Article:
Today's Baltimore Sun has a front-page article describing the surreal battle National Security Agency (NSA) whistleblowers Bill Binney, Thomas Drake, Edward Loomis, J. Kirk Wiebe, and former Congressional staffer Diane Roark are fighting to recoup property the Federal Bureau of Investigation (FBI) took from them back in 2007 in connection with a retaliatory criminal investigation, which culminated in the collapsed Espionage Act prosecution of Drake.
You've probably never heard of a 41(g) Motion to Reclaim Property. That's because, under normal circumstances, at the conclusion of a criminal case - especially a flop as spectacular as the Drake case - the government simply returns property. Instead, NSA has decided to claim that it found information classified beyond top secret on Wiebe's computer. Reminder: Wiebe received immunity from prosecution in 2010 and the government dropped all felony counts against Drake, who pleaded to a misdemeanor of Unauthorized Use of a Government Computer - an offense not involving classified information.
Nonetheless, NSA is stubbornly sticking to the same kind of dubious claims of secrecy that caused the Drake case to crumble. Grow up, NSA. You lost.
News outlets from the Baltimore Sun to Politico to the Carroll County Times have written at length about what should be an uneventful, routine motion. If the information on Wiebe's computer was legitimately classified, the Justice Department surely would have used it in the prosecution against Drake.
Peter Hermann of the Sun writes about what the government has claimed is classified:
The filings by prosecutors do not detail the classified information. But the people who sued the NSA have said their computers shared a 10-page document — dubbed by the government the "Collaborative Paper" — they compiled after they left government service. The document was to be a blueprint for a planned private consulting business to help companies mine information from large databases. . . . Wiebe said one computer might contain notes on a new way of managing that he was pushing while at the NSA.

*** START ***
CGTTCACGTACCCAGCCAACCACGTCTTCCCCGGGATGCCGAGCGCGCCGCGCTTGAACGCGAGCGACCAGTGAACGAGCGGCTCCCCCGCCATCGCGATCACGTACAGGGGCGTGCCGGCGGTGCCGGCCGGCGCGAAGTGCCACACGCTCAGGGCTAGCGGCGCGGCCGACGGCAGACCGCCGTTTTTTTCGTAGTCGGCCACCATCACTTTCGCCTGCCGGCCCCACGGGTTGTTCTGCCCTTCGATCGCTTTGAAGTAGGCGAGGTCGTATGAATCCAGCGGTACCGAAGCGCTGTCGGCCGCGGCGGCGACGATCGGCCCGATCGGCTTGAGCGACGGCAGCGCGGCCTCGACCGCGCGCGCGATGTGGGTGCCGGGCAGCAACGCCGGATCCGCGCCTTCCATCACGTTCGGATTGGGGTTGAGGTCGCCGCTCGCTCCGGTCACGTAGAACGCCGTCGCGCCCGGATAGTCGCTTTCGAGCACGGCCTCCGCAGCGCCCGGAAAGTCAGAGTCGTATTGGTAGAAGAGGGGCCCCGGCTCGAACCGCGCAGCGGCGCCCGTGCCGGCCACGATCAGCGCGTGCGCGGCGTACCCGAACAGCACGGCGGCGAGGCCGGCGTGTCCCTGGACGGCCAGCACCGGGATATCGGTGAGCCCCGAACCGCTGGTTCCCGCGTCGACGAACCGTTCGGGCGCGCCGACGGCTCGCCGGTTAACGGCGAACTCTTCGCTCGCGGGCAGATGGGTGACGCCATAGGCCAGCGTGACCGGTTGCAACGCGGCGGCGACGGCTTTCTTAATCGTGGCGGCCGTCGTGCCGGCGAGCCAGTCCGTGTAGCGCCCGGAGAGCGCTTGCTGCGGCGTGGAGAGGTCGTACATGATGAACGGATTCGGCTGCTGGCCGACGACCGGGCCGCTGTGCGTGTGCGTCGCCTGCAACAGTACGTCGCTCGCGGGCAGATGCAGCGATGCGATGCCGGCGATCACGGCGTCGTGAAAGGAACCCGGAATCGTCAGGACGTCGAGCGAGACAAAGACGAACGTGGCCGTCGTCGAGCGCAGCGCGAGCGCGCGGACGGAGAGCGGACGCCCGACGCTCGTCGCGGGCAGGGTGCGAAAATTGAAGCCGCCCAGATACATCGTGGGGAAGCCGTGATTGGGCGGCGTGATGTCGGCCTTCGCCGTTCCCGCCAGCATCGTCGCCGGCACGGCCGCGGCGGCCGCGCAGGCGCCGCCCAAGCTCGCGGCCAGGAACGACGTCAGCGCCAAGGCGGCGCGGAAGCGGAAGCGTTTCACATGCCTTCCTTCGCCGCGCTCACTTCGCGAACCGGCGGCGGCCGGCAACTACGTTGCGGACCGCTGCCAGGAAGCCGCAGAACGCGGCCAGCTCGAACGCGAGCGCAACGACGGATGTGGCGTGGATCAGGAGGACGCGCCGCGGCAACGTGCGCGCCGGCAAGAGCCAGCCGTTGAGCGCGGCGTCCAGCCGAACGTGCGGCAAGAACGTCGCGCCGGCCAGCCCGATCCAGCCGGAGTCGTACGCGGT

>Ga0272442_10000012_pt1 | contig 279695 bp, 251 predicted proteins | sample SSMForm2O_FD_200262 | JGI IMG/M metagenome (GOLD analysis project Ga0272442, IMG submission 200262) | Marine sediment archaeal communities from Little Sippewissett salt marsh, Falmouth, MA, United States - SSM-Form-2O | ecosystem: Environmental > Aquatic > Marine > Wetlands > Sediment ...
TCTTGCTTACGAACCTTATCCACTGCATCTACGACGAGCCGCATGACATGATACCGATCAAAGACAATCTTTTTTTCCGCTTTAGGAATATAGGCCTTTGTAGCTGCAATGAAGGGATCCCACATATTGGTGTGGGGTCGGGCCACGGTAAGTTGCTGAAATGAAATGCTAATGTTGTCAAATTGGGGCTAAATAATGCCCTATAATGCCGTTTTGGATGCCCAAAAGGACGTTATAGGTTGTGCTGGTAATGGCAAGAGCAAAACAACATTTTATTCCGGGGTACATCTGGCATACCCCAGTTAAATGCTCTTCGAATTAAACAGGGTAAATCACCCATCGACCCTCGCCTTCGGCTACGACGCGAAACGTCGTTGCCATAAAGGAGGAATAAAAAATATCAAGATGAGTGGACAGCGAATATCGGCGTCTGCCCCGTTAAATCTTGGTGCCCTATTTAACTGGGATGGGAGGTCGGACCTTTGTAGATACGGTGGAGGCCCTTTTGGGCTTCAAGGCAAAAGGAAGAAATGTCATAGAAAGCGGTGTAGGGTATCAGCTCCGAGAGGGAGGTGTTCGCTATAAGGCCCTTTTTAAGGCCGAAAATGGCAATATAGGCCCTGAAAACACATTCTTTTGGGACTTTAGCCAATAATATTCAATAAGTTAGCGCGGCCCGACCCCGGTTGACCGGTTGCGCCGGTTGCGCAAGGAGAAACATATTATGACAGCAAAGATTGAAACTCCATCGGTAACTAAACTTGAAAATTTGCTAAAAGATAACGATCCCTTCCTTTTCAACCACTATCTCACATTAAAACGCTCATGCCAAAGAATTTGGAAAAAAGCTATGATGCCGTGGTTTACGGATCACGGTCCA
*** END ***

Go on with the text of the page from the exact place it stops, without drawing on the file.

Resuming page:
"It was techy-talk, a disciplined process moving from point A to point B," Wiebe said. "A lot of people didn't pay attention to it. … It was a way to get better engineering practices."
He said the government might be trying to classify the information, not because it's top secret, but to keep him and his group from using it for future endeavors . . .
Despite the government's assertions, the whistleblowers' personal computers are far from packed with secrets:
Wiebe, Drake and others argued in November that in addition to the 10-page document, their computer hard drives contained personal information, such as address books, family recipes, tax returns, graduate school papers and family photos.
However, with all of NSA's capabilities, analyzing the two hard drives and "ten page" document (all which the NSA has had since 2007) is - in the words of NSA Special Agent Tony T. - "an arduous process." Perhaps that's because, according to no-last-name Tony T., the methodology NSA is using to rummage through the hard drives for possibly-classified information involves searching "[s]tandard keyword terms." Predictably, Tony T. can't tell us all of the terms at an "unclassified level," suffice to say,
they include terms such as "NSA" and "TOP SECRET."
That's right, our most technologically-advanced intelligence agency is spending hours trolling J. Kirk Wiebe's two hard drives for potentially classified information by word searching "TOP SECRET." Your taxpayer dollars at work.
For his part, Wiebe does not plan on kowtowing to NSA's unsupported cries of "classified:"
Wiebe has made it clear he wants all his seized computers and hard drives returned. He responded to the email saying he preferred take the issue to court. He notes in his email that he was never charged with a crime.
"In my eyes, the government's actions in this regard have been, and continue to be, unlawful," he wrote. "The government has my property and denied me the use of it. So, for me, there is nothing to negotiate. A wrong has been done. Now it is time to find justice under the law."
My organization, the Government Accountability Project, has advised Binney, Drake, and Wiebe on other whistleblower matters.
Jesselyn Radack is National Security & Human Rights Director for the Government Accountability Project, the nation's leading whistleblower protection and advocacy organization.